Flicking through my old recipe book, I found the perfect meal. Quick, easy and delicious! I thought. Gathering the ingredients, I couldn’t wait to tuck into a South American meat-stuffed pumpkin.
Juggling two sons, 18-month-old Leo and baby Matthio, three months, I barely had a spare moment in the day to cook.
As Matthio giggled on a mat in the living room, I got a small gem squash pumpkin from the fridge. ‘Mum’s nearly done,’ I cooed to him. But trying to cut through the cold pumpkin, I huffed in frustration. The vegie was too tough for my knife to pierce. Running it under some hot water, I tried again. Still nothing!
Needing to get dinner prepared before I collected Leon from daycare, I popped the pumpkin in the microwave. Punching in two minutes, I strolled over to Matthio and gave him a quick blubbery kiss.
When the microwave beeped, I headed over with a cloth to take it out. Pulling the door open, I peered inside and went to touch it. Suddenly, I heard an ear-splitting pop!
Scalding hot pumpkin exploded all over the kitchen, coating my face, chest and hands. I screeched in pain as the searing mushy veg clung to my skin. It felt like lava dripping all over my flesh.
Glancing over to Matthio, I was glad to see him still playing happily. I couldn’t leave my three-month-old alone, so instead of a shower I splashed cold water from the sink all over me. Flecks of it had sprayed my face but the worst was on my wrist and chest.
After scraping the pumpkin off my body, I rang my husband, Glen. Pick up, please, I thought. He was busy at work so couldn’t answer. Then I called my in-laws, Jo and John. ‘I’ve had a cooking incident,’ I explained sheepishly, wincing in pain.
They rushed over and were horrified by the pumpkin war zone. My walls were splattered with orange goo. The pumpkin had exploded like a bomb! Luckily, none of it had hit my precious boy.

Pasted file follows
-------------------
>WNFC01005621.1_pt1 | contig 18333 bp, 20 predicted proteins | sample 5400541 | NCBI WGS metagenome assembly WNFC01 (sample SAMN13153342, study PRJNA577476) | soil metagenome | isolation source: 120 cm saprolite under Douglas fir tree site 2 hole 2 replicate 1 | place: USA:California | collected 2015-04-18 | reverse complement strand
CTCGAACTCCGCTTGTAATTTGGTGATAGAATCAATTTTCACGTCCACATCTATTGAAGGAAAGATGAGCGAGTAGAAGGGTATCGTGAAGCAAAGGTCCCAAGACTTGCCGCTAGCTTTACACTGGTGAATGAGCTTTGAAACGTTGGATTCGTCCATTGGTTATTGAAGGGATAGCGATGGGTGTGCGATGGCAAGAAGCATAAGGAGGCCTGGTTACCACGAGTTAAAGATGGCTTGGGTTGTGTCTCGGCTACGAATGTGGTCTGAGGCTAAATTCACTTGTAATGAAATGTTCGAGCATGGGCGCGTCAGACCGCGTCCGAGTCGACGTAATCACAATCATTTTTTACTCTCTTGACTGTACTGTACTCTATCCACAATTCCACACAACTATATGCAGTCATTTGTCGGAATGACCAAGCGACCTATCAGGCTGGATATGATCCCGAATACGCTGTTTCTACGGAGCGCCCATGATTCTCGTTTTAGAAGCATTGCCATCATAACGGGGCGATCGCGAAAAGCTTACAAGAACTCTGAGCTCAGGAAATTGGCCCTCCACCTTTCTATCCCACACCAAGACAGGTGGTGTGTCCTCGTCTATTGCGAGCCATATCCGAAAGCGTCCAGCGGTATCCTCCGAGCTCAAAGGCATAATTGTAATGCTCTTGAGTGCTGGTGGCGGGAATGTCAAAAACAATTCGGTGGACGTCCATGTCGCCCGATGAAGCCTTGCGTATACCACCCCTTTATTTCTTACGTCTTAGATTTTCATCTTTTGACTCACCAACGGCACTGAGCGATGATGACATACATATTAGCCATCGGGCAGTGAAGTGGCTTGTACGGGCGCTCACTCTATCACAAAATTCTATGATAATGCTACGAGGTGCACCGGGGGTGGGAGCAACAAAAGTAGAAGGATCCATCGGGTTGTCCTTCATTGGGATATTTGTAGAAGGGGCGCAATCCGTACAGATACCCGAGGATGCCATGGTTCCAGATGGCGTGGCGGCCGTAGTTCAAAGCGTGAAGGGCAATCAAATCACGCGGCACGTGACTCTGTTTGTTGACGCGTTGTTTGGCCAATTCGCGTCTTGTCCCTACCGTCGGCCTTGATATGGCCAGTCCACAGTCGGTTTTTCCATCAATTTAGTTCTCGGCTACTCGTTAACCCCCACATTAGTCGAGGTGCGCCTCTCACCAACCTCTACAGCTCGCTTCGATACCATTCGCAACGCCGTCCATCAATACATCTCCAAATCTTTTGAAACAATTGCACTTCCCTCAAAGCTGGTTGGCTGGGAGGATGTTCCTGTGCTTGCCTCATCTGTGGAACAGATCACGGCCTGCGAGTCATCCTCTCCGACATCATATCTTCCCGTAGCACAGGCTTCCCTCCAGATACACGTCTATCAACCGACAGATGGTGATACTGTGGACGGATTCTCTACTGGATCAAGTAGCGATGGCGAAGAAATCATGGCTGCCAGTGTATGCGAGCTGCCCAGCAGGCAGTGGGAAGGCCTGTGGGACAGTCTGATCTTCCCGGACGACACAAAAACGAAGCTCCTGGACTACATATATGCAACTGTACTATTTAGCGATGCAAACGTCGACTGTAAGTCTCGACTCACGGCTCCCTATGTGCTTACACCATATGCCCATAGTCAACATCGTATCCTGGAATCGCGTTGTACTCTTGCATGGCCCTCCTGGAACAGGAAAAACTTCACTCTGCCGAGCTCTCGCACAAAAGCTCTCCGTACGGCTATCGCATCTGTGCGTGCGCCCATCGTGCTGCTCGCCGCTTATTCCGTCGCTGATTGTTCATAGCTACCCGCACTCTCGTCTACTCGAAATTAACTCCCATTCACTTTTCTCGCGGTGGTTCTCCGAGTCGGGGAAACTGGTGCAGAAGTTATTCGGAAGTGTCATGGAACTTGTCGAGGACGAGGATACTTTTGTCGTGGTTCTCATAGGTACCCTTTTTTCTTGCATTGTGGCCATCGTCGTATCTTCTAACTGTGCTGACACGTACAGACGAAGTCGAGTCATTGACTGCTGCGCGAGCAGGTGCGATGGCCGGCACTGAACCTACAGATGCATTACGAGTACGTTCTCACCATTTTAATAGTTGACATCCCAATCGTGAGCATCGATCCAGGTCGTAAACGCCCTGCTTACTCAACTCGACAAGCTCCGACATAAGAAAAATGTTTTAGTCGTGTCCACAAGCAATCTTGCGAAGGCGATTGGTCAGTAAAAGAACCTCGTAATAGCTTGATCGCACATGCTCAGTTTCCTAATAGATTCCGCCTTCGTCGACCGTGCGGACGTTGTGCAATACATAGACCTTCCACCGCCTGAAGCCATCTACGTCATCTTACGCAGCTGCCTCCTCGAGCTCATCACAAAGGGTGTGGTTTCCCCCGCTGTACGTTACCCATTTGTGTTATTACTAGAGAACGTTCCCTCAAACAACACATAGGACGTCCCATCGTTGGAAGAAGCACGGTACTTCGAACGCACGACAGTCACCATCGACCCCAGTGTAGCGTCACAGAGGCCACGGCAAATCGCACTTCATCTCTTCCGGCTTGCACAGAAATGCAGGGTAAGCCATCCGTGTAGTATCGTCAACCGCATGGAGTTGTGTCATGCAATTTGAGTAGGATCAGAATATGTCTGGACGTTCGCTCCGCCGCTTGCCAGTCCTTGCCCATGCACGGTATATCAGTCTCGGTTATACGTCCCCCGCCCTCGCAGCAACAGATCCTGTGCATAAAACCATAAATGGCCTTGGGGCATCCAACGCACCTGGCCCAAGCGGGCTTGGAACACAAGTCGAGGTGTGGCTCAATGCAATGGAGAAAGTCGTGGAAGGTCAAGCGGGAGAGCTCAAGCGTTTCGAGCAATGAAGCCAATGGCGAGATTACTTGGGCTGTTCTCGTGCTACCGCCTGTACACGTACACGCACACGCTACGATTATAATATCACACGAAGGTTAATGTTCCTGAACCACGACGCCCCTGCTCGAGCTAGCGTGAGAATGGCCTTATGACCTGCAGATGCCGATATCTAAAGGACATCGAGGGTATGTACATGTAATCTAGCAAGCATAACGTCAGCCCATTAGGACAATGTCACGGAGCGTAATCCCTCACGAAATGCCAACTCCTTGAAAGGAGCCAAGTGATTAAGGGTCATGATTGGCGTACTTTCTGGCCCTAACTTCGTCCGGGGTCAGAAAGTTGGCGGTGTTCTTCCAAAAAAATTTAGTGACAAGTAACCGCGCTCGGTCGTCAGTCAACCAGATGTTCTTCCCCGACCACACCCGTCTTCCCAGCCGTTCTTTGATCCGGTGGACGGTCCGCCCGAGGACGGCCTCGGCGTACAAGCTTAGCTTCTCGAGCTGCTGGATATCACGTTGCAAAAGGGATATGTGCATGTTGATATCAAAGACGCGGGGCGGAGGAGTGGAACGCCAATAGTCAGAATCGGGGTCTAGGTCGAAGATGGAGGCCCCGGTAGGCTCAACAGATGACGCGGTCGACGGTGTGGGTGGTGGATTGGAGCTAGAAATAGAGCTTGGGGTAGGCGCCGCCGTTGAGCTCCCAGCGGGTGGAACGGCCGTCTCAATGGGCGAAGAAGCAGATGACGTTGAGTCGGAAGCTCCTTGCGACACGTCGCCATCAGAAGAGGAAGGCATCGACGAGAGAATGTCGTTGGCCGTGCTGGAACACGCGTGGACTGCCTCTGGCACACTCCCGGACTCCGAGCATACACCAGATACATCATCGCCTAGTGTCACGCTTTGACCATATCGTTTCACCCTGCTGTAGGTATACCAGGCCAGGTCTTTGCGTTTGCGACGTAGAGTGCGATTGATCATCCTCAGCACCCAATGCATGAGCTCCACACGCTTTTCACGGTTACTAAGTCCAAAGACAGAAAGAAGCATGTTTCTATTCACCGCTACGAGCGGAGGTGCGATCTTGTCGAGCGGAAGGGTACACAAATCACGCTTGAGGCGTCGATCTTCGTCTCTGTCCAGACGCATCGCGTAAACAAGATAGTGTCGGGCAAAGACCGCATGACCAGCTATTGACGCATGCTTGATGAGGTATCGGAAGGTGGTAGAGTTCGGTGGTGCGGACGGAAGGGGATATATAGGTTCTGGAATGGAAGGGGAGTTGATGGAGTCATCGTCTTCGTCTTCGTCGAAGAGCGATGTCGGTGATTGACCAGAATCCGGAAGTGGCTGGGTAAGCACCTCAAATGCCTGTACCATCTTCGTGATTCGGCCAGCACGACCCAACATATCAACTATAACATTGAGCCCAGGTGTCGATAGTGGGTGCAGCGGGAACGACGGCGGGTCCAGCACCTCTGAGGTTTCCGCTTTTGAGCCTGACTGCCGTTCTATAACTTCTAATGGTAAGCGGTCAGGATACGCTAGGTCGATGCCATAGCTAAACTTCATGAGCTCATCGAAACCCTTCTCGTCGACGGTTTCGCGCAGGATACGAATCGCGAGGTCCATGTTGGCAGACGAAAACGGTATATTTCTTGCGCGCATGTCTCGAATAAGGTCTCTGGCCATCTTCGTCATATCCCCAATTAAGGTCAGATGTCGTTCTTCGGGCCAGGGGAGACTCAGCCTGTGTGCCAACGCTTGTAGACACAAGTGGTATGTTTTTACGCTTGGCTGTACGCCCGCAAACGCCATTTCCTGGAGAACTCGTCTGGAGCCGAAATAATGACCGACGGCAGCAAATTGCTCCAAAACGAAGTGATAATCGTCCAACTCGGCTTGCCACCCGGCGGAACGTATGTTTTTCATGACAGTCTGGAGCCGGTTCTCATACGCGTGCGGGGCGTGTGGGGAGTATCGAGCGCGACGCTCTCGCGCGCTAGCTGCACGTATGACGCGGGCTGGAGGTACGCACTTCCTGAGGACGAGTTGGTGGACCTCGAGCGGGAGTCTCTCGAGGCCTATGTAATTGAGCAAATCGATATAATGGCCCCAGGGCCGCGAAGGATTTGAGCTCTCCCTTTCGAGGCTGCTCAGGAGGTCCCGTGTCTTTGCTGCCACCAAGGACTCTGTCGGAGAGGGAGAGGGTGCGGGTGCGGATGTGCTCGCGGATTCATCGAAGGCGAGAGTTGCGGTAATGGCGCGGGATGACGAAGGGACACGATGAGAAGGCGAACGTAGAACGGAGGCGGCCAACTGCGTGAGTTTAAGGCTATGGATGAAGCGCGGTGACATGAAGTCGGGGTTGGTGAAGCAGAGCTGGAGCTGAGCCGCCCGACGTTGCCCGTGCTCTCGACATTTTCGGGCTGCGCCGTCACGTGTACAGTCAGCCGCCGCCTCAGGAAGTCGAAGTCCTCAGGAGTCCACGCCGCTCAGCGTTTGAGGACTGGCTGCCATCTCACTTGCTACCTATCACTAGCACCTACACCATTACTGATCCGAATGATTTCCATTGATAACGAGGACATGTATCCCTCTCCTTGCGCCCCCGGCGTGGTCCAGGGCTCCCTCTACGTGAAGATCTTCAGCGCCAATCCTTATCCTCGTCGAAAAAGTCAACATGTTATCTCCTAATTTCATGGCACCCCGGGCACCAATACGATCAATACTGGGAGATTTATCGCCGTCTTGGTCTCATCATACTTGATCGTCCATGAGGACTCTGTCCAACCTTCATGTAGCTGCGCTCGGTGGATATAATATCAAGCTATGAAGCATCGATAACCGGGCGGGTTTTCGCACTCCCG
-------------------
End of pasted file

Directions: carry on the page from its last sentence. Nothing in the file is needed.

Thank God I wasn’t holding him, I thought, agonising over what could have been. Leon was a clingy toddler too and just loved to see what his mum was up to in the kitchen. I was so relieved he was at daycare.
John stayed to clean up and to watch over Matthio as Jo took me to the chemist. The assistant behind the counter offered me burn cream and helped to bandage up the worst spots.
A huge bit of the scorching pumpkin had hit me in the middle of my chest, melting my skin. I could see a blister already starting to form.
Back at home, I told Glen what happened. ‘I had no idea a pumpkin could explode like that!’ I exclaimed. I’d usually boil it or put it in the oven, but being time poor, I thought a microwave would do the trick.
I spent that weekend – including Mother’s Day! – applying cream to my burns, but they seemed to get worse. So on Monday morning, I went to hospital.
‘What happened?’ the doctor asked, curious. When I told her it was a pumpkin, she looked stunned. ‘I put pumpkins in the microwave all the time!’ she told me. ‘I did too!’ I told her. But not anymore.
‘You should have come to us yesterday,’ the nurse said, as I was treated. I had second-degree burns!She changed my dressings and applied another cream, which would stop the blister becoming infected.
Still, I struggled to breastfeed Matthio. His little head would rub against my chest burn as he nursed. Plus, Leon was as clingy
as ever and wanted to be picked up all the time. I had the dressings changed five times over the next week before my wounds began to heal.
That seemingly quick recipe turned into a nightmare!
Now, I tell everyone about the dangers of cooking a pumpkin in the microwave. It’s better to do it right, slowly, than take a short cut and injure yourself as I did. I’ll need to be a bit more veg-iliant next time!